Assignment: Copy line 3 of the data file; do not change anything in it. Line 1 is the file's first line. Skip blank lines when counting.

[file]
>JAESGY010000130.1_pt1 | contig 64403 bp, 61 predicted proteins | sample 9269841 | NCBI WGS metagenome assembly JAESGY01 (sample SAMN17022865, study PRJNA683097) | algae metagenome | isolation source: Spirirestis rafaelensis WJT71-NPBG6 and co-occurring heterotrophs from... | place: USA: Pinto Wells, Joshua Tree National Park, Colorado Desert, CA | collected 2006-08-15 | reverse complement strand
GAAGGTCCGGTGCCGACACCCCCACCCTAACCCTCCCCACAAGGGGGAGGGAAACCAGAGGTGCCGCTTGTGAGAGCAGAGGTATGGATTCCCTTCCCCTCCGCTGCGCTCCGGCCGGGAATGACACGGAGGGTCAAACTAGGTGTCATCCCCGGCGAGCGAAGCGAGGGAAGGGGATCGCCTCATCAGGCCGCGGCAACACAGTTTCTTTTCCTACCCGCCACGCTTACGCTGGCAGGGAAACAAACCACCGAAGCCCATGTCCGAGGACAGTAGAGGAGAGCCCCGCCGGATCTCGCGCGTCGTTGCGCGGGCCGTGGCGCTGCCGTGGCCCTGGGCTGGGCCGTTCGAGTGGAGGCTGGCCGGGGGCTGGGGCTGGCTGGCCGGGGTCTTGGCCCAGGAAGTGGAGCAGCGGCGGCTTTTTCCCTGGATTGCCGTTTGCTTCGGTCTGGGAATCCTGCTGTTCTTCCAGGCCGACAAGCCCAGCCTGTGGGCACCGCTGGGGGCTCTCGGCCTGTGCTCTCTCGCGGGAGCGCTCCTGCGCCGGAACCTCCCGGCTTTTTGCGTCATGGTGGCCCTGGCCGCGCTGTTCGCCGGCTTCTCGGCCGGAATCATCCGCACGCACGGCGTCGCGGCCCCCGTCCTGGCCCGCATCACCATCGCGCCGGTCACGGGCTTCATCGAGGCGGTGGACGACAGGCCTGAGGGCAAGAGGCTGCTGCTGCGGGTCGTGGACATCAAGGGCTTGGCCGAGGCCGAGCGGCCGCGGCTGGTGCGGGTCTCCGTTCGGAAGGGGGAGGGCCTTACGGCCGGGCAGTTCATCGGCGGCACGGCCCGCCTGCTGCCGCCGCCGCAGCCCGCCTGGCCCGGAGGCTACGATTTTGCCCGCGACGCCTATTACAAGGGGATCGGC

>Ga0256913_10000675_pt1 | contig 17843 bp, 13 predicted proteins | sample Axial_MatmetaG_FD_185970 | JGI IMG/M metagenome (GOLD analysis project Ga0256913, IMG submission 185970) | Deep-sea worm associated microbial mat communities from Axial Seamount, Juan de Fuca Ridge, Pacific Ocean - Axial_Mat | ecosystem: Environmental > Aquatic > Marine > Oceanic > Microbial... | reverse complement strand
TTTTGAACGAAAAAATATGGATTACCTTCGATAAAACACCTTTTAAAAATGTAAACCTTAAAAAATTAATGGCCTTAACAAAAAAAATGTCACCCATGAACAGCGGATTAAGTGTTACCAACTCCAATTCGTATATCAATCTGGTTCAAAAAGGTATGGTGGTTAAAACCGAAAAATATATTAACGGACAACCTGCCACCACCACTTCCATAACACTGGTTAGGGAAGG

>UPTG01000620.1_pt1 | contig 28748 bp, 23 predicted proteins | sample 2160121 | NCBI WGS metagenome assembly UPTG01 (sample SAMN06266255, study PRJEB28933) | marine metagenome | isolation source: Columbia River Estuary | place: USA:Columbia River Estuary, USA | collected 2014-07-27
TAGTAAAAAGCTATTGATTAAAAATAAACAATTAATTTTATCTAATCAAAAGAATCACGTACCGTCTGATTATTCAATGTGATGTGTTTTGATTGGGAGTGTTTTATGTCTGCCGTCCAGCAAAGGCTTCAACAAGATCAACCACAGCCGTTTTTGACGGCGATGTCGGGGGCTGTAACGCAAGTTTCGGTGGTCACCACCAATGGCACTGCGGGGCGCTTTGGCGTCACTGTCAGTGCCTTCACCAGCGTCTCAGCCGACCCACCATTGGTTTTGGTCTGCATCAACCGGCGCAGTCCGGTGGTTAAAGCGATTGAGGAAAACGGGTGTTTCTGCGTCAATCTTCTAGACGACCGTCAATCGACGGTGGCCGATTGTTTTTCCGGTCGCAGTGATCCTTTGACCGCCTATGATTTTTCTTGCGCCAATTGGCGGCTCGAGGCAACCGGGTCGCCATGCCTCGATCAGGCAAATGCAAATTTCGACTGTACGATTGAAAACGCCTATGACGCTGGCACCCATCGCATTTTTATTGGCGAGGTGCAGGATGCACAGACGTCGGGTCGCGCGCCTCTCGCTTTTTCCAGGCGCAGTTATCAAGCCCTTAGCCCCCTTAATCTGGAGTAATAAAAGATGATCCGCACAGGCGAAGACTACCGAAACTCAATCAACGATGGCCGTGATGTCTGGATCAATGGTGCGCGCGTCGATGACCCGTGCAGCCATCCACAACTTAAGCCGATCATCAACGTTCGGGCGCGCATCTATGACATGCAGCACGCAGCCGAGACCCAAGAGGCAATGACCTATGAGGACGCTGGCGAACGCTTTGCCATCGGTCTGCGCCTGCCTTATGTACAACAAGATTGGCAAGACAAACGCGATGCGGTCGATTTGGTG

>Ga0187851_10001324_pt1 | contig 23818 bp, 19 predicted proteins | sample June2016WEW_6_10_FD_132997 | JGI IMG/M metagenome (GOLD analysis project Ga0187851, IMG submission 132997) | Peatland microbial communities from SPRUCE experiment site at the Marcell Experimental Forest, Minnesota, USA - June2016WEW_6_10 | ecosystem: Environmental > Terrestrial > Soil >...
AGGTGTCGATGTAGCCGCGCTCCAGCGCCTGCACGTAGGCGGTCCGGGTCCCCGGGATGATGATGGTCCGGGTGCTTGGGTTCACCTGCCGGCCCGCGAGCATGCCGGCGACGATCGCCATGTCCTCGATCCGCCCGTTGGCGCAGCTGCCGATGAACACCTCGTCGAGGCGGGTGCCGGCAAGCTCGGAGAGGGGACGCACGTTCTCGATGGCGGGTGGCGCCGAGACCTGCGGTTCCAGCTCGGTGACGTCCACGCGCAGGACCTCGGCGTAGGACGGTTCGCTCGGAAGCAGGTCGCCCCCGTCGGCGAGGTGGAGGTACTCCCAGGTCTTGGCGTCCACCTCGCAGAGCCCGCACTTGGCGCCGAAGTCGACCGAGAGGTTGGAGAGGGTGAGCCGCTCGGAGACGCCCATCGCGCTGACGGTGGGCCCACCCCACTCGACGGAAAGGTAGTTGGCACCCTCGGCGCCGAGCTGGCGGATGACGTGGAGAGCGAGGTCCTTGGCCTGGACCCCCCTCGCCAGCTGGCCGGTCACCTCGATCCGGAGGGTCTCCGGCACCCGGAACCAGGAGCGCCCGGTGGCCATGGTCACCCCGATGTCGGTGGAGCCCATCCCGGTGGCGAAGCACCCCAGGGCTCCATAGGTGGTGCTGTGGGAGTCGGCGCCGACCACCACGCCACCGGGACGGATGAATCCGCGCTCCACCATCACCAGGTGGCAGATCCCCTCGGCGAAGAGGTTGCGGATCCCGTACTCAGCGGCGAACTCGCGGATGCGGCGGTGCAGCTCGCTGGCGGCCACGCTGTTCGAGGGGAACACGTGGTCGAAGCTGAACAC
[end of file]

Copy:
>Ga0256913_10000675_pt1 | contig 17843 bp, 13 predicted proteins | sample Axial_MatmetaG_FD_185970 | JGI IMG/M metagenome (GOLD analysis project Ga0256913, IMG submission 185970) | Deep-sea worm associated microbial mat communities from Axial Seamount, Juan de Fuca Ridge, Pacific Ocean - Axial_Mat | ecosystem: Environmental > Aquatic > Marine > Oceanic > Microbial... | reverse complement strand